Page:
Skip to content

Allied Minds Down 42% On Likely Delisting – What To Do?

Tim Worstall
Tim Worstall trader
Updated 24 Aug 2022

Trade Allied Minds Shares Your Capital Is At Risk

Key points:

  • Allied Minds is likely to delist given the costs of being on the market
  • Shareholders might end up simply a minority in a private company
  • Or perhaps assets will be distributed – what happens next is the important thing

Allied Minds (LON: ALML) is down 42% on the outcome of their strategic review – a likely delisting. It's possible to think that that's an excessive reaction to that announcement – it's also possible to believe that it's not large enough. For what really matters next is what the specific form of that delisting takes. If it becomes a delisting via a total liquidation then we've got one set of things to think about. If it's a simple delisting, on the other hand, we've a different set of concerns. As so often the correct valuation depends upon what comes next, not what has just happened.

Allied Minds is an early stage IP commercialisation company. Focused on those early days of developing IP for the tech market. This isn't a bad place to be, after all inventing that better mousetrap does bring the world to your door. It does depend upon actually inventing that better thing of course.

Hopes were high back in 2015 when Allied Minds shares were up at 693p at one point. Matters have been less happy since then, there was a notable crash in the price in 2017 – over 60% pretty much overnight. And since then a steady enough decline to yesterday's some 20p and today's further 42% fall. The problem is simply that technologies worth more than they cost to develop are thin on the ground and that leaping salmon of a catch just wasn't found.

Allied Minds share price
Allied Minds share price from IG

Also Read: The Best Tech Stocks to Buy Right Now

Such things happen and, as always, it's what happens next that matters. Allied Minds undertook a strategic review and looked into cost cutting. One outcome of which is that the costs of maintaining a full listing are simply too high for a company of this size, with this sort of revenue flows. So, the intention is to do without that full listing.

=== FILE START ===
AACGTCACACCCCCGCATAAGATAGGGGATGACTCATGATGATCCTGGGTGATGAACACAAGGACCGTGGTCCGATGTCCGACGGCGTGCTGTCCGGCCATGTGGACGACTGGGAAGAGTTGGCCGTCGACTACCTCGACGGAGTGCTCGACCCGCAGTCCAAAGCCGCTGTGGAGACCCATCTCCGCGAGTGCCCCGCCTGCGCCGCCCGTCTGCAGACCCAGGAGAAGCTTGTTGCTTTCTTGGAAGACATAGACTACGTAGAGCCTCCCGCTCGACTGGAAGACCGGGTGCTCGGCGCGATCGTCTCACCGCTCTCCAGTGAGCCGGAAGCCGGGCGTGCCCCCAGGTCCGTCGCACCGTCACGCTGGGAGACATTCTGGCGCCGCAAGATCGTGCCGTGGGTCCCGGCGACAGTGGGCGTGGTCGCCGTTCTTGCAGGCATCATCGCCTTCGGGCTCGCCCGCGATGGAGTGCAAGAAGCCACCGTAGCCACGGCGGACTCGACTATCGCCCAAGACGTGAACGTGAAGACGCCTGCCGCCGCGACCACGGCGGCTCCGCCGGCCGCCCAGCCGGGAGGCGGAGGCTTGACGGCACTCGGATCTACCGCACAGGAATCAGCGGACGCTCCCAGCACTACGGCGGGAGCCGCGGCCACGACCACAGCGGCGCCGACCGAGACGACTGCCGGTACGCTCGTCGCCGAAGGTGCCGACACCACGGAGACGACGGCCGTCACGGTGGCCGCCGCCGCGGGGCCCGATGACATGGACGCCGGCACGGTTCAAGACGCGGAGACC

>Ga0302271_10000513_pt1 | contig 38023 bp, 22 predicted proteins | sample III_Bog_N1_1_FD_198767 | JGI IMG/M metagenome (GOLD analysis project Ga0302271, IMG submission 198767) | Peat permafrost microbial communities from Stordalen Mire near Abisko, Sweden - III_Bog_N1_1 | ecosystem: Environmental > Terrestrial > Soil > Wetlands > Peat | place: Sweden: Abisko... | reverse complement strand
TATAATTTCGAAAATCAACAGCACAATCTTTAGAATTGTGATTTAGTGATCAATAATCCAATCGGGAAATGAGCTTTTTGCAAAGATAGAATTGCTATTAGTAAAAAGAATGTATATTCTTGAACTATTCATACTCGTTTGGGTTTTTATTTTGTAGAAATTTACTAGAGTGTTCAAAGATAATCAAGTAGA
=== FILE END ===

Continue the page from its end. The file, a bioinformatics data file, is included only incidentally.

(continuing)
What matters then is what do they do about not having the listing? Dropping the costs could well be a good thing. But dropping the liquidity of investors being able to get in – or out – of positions is another thing. The less liquid an investment is then – other things equal – the less it is worth. So, it matters what they replace the full listing with. There are varied options here.

One is simply to become a privately held company. That lowers the valuation for any minority shareholders considerably. Being a small shareholder in a private company isn't a good place to be often enough.

It's also possible that Allied Minds will attempt a lower grade listing elsewhere – something OTC in the US perhaps. That's much cheaper and preserves some liquidity for shareholders. But that needs to be set against whether any listing is worthwhile.

Finally a full liquidation could take place. Dispose of all assets and return the cash to shareholders. The problem there might well be that the investment portfolio itself is illiquid so there's not much value that can be recovered by attempting to sell it.

The future value of Allied Minds shares will depend upon which of the options the management take – it's the future that matters, as it always is.

Tim Worstall
Tim Worstall is a freelance writer specialising in economics and the financial markets.